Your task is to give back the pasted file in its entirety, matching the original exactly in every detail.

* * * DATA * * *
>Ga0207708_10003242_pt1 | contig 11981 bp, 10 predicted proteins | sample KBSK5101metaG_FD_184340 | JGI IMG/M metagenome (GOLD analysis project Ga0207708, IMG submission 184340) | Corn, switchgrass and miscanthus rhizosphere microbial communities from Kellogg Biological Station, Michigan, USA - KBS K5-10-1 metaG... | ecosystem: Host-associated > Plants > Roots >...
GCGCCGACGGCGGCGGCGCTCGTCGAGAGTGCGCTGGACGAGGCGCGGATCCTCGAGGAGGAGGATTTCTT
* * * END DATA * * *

>Ga0207708_10003242_pt1 | contig 11981 bp, 10 predicted proteins | sample KBSK5101metaG_FD_184340 | JGI IMG/M metagenome (GOLD analysis project Ga0207708, IMG submission 184340) | Corn, switchgrass and miscanthus rhizosphere microbial communities from Kellogg Biological Station, Michigan, USA - KBS K5-10-1 metaG... | ecosystem: Host-associated > Plants > Roots >...
GCGCCGACGGCGGCGGCGCTCGTCGAGAGTGCGCTGGACGAGGCGCGGATCCTCGAGGAGGAGGATTTCTT